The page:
6 min

Cisco is working hard on the Cisco Security Cloud. Starting today, it is adding Cisco XDR to it. According to EVP/GM Security & Collaboration Jeetu Patel, it aims to provide concrete and actionable prevention, detection and response against cyber threats based on the anatomy of an attack.

Patel calls Cisco XDR “Cisco’s worst-kept secret.” It was only a matter of time before it formally hit the market. In recent conversations with Cisco people, they themselves were actually consistently talking about XDR, even though it still referred to the “old” SecureX. That framework already contained XDR tools, according to Cisco’s own Security Reference Architecture. These tools were just not yet available in a single XDR platform. As of today, they are.

Patel, by the way, was not at all uncomfortable with the rather transparent approach around Cisco XDR. “My fundamental belief is that ideas matter less than their execution,” he indicated when we spoke to him shortly before the launch of the XDR platform. In other words, he is confident that Cisco can market this well. With the enormous installed base and the huge amount of native telemetry that Cisco has, that confidence is certainly justifiable.

More background? Read our previous articles

Our main focus in this article is on what Cisco XDR adds to what it was already doing in terms of security. It is not our intention to elaborate on the complete vision surrounding the platform. If you do want to read more about that, then we recommend reading two recent, fairly comprehensive, articles. In a conversation with Ernst van Maanen (responsible for security at Cisco within Europe), we reviewed the Security Reference Architecture mentioned in the current article. Cisco’s overall XDR approach was covered in detail in an article we published based on a conversation with Tom Gillis, the SVP/GM Security at Cisco. Gillis reports directly to Patel, who is the most senior person responsible for security within Cisco.

More than a new name for an existing offering

In principle, the building blocks for Cisco XDR are not new. In particular, the telemetry piece is something that Cisco has been working on for years. However, with Cisco XDR, Patel says the company is definitely offering something new. It’s going to make sure that all telemetry is actually correlated properly in order to carry out risk analysis. “When you look at telemetry in isolation, you only get half of the picture,” he points out. Cisco XDR promises the complete picture.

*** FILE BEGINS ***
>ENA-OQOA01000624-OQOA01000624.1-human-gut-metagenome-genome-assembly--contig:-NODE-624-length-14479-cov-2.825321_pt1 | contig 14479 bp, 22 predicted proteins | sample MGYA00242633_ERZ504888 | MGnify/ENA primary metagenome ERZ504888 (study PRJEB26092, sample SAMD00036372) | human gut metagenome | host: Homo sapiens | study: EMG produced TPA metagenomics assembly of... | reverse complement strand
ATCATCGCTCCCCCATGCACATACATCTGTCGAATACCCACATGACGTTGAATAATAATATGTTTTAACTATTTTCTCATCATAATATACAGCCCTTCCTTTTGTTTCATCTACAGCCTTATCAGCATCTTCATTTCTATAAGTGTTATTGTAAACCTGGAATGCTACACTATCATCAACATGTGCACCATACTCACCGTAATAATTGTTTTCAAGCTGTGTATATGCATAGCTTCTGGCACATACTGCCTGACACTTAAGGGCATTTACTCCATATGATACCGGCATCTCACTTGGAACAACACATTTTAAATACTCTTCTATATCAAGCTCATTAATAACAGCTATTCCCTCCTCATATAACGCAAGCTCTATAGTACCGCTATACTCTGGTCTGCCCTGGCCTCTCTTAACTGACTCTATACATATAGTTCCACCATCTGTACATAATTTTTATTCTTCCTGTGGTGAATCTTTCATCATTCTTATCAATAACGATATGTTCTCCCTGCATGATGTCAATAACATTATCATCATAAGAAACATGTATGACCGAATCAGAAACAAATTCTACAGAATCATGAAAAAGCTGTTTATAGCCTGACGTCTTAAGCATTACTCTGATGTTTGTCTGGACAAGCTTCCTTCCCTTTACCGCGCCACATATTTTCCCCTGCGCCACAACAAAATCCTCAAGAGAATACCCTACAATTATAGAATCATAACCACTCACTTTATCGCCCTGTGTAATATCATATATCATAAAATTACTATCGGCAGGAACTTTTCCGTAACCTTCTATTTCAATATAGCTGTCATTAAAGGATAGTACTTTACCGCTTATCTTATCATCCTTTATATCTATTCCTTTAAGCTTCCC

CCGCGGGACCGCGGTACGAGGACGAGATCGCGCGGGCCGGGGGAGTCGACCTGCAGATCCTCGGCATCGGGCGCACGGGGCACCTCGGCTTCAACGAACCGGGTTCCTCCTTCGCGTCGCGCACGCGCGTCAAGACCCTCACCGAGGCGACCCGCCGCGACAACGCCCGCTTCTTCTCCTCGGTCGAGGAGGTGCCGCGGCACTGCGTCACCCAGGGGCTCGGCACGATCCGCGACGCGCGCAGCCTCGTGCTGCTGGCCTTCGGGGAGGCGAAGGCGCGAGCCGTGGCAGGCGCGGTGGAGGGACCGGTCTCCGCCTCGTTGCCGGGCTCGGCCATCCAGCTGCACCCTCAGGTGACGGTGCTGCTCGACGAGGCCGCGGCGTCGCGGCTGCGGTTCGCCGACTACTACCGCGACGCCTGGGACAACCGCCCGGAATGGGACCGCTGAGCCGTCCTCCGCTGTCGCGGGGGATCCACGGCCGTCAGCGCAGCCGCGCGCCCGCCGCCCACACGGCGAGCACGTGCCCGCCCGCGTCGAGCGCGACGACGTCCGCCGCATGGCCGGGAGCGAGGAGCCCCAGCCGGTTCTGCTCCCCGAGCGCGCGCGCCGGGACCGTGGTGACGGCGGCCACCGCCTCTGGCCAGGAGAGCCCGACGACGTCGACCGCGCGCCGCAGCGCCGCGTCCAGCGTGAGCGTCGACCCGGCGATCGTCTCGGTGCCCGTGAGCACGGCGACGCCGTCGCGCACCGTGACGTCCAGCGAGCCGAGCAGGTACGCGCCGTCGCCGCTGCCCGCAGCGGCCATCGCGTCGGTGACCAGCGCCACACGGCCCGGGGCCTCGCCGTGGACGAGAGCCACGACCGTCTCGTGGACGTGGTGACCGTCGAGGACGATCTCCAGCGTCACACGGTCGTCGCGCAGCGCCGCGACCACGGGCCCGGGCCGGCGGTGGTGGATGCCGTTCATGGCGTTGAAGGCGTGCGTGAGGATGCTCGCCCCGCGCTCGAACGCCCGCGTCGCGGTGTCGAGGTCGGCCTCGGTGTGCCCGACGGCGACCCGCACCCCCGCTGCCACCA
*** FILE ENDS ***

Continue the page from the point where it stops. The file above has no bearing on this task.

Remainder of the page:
In itself, of course, XDR is nothing new. In fact, it’s virtually impossible to find a security vendor that doesn’t talk about it. Still, Cisco has an edge in this regard, Patel believes. Again, we come back to the large amount of native telemetry. That really is a common theme in Cisco’s security story. Telemetry itself could be called one of the company’s major goals. “We want to be the vendor with the most native telemetry,” he makes this explicit. “The question becomes how many sources you can get telemetry from,” he continues.

Aren’t you creating a huge data overload for security departments this way? That’s the question that comes up for us after hearing Patel’s statements above. It didn’t do SIEM solutions any favors, that’s for sure. It mainly created an overload of logs and alerts, causing alert fatigue. For XDR, Patel doesn’t see this problem looming, though. “XDR is near real-time, whereas a SIEM looks back. A SIEM aggregates, XDR correlates,” he points out. An XDR does all (or a lot of) the work for you. You won’t get superfluous alerts or false positives. At least, that’s the idea if all goes well.

Good XDR solution is indispensable

One of the reasons why XDR is so important today is that current market trends and developments call for it. “Everything is moving toward a hybrid multi-cloud environment, where organizations don’t want lock-in,” according to Patel. That means there needs to be some level of portability for workloads. To enable this, there needs to be a layer that provides this.